Like many others, we at Taxpayers for Common Sense are teleworking and figuring out how to make that work (timer so I get up every 30 minutes – check).
But rest assured we are still following what is happening in the public policy arena, particularly when policymakers are discussing a possible $1 trillion emergency spending package that is meant to both provide response funding and some stimulus, as well as calm markets. How it is structured will be equally, if not more important than the total price tag. Will there be just big pots of cash or will there be triggers that release funds? For example, experts project a particular need will cost a certain amount over time. Appropriate the total amount but release a first tranche of funds and then release additional funds after the first tranche is exhausted, responsibly and effectively.
Second, all industry support needs to be paid back. It can be structured as three-year or five-year loans with low or no or delayed interest. Or an increased tax rate over 10 years. Or increased carry-back and carry-forward rules on taxes. This economic challenge is external to their operations, so they will be profitable again one day. If they get straight cash payments, the country risks making every politically powerful lobbying interest too big to fail. And it will undermine private risk management. Strings must be attached. Everyone needs to do their part. If that means fewer stock buybacks over the next few years, that’s life.
Third, proposals need to make sense for what we are facing. Tactics like a payroll tax holiday are costly but ineffective, particularly in the current situation. With a holiday, only a small amount of monthly tax is retained by the individual, that amount increases until the individual makes $137,700, tipped workers receive little, unemployed workers or those on leave without pay receive nothing, and neither do retirees. What does happen is that a major strain is put on the current receipts of Social Security that creates uncertainty about solvency and potential for reduced Social Security payments to senior citizens. The most recent payroll tax holidays resulted in the federal treasury eventually making the trust fund whole again, an inefficient stimulus at best. Far better are more direct, immediate infusions of funding targeted to those in need.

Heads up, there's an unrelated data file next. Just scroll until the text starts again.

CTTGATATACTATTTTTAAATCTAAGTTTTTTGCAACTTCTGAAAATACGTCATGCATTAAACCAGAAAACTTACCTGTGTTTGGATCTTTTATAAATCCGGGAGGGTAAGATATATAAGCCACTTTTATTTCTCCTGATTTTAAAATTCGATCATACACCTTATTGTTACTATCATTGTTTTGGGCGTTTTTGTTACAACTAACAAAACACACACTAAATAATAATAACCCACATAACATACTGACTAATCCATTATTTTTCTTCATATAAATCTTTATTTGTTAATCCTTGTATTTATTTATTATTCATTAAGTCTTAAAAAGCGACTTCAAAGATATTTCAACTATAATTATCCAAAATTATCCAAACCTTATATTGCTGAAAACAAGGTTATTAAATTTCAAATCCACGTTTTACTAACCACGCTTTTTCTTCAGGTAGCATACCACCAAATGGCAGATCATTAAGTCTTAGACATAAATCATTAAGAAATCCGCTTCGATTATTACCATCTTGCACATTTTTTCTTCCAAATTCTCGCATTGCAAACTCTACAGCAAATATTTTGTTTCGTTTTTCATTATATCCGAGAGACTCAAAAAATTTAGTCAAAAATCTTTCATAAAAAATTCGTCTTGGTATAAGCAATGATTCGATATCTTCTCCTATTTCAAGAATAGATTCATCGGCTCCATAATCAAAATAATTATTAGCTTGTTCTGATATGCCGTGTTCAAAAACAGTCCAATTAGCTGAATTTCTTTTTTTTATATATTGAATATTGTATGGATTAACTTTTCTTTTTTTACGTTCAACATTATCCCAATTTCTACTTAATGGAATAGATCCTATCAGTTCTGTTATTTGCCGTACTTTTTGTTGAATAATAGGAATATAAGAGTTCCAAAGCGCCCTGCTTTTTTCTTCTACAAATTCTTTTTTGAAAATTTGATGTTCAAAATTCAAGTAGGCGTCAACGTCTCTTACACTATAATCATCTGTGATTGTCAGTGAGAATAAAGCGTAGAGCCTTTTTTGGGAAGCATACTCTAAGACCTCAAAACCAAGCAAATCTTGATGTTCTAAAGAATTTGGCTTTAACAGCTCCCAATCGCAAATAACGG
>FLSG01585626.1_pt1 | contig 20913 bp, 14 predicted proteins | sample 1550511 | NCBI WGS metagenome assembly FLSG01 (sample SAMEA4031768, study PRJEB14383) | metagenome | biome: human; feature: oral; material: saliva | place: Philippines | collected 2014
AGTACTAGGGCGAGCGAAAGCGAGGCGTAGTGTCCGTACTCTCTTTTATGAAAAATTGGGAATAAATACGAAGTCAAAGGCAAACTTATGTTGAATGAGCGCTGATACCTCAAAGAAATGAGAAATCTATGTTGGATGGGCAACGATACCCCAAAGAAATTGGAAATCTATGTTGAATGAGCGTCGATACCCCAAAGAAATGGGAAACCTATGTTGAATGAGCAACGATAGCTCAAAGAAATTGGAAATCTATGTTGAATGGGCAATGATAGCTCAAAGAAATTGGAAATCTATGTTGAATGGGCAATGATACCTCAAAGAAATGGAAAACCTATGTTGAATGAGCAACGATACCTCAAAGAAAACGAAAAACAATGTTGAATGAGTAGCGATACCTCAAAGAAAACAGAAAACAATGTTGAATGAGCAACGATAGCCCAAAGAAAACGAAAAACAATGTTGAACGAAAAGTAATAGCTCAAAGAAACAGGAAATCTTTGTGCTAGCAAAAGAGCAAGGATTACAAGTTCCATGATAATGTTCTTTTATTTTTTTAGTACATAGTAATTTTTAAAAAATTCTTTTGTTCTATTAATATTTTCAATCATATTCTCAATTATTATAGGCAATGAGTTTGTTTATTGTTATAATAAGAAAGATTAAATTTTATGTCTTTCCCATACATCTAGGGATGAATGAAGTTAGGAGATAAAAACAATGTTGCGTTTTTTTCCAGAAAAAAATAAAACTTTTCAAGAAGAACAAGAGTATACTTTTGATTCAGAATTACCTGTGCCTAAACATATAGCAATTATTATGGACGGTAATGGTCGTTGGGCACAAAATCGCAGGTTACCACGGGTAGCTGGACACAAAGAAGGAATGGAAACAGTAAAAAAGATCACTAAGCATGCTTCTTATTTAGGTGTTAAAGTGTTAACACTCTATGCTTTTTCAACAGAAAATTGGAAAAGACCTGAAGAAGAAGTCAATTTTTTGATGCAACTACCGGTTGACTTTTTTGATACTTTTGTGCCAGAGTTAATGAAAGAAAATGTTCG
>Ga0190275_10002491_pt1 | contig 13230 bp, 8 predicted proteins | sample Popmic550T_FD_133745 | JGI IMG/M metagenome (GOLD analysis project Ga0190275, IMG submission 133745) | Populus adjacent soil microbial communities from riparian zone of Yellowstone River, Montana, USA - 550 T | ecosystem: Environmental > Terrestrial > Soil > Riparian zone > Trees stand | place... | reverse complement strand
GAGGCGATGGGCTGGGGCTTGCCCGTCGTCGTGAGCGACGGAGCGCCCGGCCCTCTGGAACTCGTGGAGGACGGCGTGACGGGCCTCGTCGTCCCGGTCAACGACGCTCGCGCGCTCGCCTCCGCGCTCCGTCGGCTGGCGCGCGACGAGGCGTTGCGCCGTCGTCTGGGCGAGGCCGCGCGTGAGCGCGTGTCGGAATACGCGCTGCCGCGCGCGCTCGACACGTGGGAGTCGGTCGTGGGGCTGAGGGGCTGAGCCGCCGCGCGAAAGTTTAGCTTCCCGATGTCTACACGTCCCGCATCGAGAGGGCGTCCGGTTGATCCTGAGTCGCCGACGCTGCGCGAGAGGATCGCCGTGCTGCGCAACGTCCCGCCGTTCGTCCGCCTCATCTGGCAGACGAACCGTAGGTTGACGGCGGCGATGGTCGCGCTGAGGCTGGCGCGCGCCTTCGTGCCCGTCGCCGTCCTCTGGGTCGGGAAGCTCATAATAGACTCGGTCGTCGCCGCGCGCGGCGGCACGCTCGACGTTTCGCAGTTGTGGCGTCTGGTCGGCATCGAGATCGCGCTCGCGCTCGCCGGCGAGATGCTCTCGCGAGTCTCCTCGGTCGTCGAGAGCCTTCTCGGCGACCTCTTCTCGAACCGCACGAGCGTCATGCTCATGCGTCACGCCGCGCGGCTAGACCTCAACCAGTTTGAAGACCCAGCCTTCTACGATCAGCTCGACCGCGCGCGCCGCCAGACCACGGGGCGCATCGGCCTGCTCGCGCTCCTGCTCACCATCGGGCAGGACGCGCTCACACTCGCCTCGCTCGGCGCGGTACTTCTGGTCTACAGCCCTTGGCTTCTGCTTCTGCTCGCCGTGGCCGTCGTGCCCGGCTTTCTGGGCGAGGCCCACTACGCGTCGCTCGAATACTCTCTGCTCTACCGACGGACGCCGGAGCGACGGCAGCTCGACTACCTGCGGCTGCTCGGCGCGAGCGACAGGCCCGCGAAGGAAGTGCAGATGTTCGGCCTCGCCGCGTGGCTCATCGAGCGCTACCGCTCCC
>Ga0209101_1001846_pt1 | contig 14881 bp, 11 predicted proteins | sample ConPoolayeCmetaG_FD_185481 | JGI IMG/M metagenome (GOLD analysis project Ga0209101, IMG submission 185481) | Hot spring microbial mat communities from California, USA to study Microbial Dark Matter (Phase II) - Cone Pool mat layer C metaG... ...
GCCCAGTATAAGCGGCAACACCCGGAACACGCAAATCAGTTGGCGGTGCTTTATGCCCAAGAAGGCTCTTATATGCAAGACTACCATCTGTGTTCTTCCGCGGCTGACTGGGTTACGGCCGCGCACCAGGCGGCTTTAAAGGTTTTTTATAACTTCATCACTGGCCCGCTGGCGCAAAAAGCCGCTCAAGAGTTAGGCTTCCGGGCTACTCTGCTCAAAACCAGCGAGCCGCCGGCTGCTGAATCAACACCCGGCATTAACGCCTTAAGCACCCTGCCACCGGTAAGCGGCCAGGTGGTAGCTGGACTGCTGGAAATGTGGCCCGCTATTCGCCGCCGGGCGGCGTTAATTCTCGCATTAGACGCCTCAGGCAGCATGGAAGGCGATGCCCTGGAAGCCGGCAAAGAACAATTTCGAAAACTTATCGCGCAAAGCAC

Finally, process and leadership matter. Public office is a high calling and comes with significant responsibility. Congress should not leave Washington at this crucial time. The country is effectively on lockdown, so stay where you are most needed. What is accomplished by going to your district or state? Lawmakers need to stay and debate and design responses as needed. They can figure out how to do their business without having every member in the chamber at the same time. Passing an enormous, open-ended package and leaving town is a bad idea. At the very least measures for virtual hearings and consideration of legislation should be put in place.
To be sure these are extremely challenging times. We need to meet the crisis head-on in an effective manner. Fiscal policies in recent years of relative economic success during the nation’s longest economic recovery have made it more difficult to react to this crisis. Congress and the administration need to ensure our response to this immediate national health emergency doesn’t lead to a long-term fiscal emergency.